Cyclone Amphan’s Six Hours of Rain and Fury Has Caused Utter “Sarbanash”


Cyclone Amphan’s Six Hours of Rain and Fury Has Caused Utter “Sarbanash”

Illustration: Robin Chakraborty

There’s few things worse to face during an ongoing pandemic than a “super cyclone”, but that’s exactly what 2020 had in store for the eastern states of our country.

Cyclone Amphan made its impact on the subcontinent on Wednesday, devastating large parts of West Bengal and Odisha, as well as wreaking havoc in neighbouring Bangladesh, killing 15 people. Lakhs were evacuated in the days leading up to the storm but the damage done was catastrophic. “Sarbanash hoye galo,” said Bengal CM Mamata Banerjee, saying the impact of Amphan is “worse than coronavirus”. She also used the word tandav to describe the damage caused by Amphan, the most fiercest cyclone to hit the state in decades.

Hours after landfall, on Wednesday evening, Kolkata went dark, and all roads were closed to brace for impact. As reported by several social media users, nearly all connections to the outside world from the city were temporarily halted.

Several areas experienced flooding and phone and internet services were severed.

Author Amitav Ghosh, who managed to speak to his family over a landline, tweeted about the terror he heard in their voices.

Visuals from Bengal’s capital show electricity lines sparking and catching fire, raising concern about those who aren’t fortunate to have shelter at a time like this…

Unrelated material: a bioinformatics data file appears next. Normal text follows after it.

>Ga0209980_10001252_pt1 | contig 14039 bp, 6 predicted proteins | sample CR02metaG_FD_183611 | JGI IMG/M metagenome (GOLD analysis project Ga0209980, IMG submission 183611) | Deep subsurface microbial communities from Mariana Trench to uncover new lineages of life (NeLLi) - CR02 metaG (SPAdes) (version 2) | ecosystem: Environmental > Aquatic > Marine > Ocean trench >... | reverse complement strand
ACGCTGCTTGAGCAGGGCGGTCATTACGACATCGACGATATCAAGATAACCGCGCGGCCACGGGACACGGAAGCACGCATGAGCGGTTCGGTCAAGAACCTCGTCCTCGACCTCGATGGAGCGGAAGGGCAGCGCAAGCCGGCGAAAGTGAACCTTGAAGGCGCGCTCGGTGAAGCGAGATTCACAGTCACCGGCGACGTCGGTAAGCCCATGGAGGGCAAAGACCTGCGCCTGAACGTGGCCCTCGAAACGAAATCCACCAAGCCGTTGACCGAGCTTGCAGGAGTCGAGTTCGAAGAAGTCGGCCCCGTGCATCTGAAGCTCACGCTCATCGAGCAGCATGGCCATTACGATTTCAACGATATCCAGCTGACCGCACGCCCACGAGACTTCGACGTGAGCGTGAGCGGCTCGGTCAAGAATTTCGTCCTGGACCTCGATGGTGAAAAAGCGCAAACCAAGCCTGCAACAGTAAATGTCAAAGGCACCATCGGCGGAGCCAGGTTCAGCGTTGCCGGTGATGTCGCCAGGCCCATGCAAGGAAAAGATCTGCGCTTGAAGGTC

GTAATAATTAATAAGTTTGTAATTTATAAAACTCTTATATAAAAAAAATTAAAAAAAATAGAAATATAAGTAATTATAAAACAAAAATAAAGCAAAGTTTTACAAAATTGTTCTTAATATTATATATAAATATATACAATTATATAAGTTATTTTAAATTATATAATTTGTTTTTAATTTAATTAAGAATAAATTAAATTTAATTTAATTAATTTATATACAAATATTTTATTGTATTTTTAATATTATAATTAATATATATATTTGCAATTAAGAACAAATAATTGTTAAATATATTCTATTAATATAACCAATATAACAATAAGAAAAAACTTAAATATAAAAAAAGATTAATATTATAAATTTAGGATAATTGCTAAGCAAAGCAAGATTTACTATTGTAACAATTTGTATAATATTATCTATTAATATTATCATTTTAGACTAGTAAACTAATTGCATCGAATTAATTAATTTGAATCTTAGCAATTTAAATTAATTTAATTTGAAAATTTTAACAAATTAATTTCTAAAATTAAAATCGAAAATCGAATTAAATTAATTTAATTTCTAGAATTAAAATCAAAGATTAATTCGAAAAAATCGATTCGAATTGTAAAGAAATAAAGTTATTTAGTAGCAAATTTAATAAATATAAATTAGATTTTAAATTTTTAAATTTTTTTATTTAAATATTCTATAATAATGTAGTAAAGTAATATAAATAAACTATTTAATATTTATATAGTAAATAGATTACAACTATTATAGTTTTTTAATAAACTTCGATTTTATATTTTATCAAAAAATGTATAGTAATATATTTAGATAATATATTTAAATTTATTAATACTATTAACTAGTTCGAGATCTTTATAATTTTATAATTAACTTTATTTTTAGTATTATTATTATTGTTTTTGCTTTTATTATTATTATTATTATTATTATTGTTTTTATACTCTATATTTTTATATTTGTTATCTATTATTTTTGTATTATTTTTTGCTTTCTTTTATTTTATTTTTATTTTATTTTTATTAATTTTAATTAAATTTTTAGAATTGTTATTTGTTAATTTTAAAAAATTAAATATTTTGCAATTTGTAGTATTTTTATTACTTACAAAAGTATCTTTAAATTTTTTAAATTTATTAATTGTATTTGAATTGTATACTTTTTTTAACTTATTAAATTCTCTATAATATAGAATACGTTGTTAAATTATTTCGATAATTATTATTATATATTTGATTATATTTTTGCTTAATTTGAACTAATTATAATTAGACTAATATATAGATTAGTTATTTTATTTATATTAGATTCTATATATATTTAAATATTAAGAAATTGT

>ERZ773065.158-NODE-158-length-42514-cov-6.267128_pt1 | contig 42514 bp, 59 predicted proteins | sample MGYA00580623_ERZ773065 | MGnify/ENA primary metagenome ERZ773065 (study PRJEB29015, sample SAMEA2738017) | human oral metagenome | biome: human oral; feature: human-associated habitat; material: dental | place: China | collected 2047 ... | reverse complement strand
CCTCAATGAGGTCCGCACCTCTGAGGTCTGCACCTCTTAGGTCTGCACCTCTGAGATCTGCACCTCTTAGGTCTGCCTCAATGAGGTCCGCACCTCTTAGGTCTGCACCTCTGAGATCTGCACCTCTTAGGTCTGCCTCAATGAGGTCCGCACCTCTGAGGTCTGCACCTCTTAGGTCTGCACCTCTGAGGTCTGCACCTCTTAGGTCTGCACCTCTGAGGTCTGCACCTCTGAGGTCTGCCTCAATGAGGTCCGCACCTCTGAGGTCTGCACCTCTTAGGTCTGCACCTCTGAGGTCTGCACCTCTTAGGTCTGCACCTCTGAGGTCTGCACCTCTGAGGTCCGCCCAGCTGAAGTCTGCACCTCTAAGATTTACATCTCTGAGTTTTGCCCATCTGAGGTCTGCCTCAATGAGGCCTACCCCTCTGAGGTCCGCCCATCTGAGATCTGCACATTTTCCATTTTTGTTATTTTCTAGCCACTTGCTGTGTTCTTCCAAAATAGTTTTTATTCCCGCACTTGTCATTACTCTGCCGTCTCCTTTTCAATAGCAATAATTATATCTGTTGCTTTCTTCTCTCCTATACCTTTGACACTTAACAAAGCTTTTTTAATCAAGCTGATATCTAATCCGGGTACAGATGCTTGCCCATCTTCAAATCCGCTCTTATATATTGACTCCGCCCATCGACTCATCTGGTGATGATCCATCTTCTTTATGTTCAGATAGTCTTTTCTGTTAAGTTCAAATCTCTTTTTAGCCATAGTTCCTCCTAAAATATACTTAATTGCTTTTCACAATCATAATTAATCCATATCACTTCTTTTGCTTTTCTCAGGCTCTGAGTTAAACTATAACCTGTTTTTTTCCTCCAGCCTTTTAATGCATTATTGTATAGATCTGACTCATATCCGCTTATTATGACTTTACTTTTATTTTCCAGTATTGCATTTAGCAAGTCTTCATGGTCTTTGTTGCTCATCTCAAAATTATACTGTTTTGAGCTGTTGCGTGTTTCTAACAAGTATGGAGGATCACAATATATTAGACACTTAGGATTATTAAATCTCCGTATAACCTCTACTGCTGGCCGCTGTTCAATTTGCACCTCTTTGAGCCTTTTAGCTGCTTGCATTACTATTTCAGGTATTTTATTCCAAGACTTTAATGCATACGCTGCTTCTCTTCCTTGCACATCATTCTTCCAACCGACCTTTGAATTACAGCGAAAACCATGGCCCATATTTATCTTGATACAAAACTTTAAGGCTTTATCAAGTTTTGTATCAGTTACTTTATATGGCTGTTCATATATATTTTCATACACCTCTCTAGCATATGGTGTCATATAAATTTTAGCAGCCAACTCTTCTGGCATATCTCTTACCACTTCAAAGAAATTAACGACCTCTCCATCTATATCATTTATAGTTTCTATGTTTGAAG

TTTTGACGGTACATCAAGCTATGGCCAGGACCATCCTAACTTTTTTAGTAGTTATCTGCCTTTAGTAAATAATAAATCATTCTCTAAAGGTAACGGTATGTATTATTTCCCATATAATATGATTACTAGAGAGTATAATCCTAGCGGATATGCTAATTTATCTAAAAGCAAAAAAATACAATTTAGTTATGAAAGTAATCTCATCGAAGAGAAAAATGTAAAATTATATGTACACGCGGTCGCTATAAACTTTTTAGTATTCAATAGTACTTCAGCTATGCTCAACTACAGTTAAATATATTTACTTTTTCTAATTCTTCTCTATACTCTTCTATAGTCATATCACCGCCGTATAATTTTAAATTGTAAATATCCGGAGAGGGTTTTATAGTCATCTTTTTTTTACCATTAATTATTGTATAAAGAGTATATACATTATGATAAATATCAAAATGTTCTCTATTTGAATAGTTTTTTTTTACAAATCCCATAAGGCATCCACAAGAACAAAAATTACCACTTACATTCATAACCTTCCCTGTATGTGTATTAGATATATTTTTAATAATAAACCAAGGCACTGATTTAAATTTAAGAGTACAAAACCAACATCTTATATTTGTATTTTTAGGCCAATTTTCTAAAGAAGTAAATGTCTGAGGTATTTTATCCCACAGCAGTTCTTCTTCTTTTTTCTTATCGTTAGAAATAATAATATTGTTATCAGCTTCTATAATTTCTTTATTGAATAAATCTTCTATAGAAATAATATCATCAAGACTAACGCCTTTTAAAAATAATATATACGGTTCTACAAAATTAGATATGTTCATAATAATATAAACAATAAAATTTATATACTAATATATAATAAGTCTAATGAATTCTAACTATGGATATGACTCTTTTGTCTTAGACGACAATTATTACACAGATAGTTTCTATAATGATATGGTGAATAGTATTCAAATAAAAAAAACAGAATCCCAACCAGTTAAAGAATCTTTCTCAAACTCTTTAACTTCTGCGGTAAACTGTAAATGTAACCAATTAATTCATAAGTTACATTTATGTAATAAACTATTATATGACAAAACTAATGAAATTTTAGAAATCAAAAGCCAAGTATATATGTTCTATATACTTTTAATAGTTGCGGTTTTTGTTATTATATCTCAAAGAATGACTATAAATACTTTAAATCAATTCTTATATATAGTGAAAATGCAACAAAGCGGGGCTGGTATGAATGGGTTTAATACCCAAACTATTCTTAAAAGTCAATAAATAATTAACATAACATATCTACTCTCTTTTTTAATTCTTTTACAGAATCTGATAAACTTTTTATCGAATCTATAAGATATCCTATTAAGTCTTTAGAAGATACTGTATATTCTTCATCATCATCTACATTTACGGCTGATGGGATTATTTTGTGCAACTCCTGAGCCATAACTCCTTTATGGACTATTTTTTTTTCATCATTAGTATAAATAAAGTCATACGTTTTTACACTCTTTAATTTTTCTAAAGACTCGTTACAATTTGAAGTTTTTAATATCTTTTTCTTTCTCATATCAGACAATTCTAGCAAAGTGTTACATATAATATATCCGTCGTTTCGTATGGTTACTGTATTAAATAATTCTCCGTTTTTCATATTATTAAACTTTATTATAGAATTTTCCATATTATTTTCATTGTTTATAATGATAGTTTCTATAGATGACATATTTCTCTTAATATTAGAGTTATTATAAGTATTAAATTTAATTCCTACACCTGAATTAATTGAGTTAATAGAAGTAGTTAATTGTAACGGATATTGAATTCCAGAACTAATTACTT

Videos from Thursday morning show giant trees uprooted by the winds — which in some cases exceeded 200km/hr. The streets were completely submerged.

According to The Indian Express, airport hangars in Kolkata gave way, as water flooded the runway. An Air India hangar was left looking not very different from the average river.

The wind was so strong that parked vehicles bumped into each other and shattered windows, according to an NDTV report.

Later, an NDRF officer, SN Pradhan, was quoted as saying that most of the damage was registered in the state of West Bengal, where the super cyclone made its landfall. “Damage in Odisha is much less. We are still surveying the affected areas,” he added.

Deafening winds, and shocking videos, were also recorded in Bangladesh.

Earlier, NASA tweeted a satellite image of the massive cyclone, which has ended up destroying thousands of homes, during strict stay-at-home orders over Covid-19.

By Thursday morning, the storm began to weaken, and is now categorised as a “depression”. All eyes will now be focused on how the disaster response teams move to provide relief and rehabilitate the destroyed structures.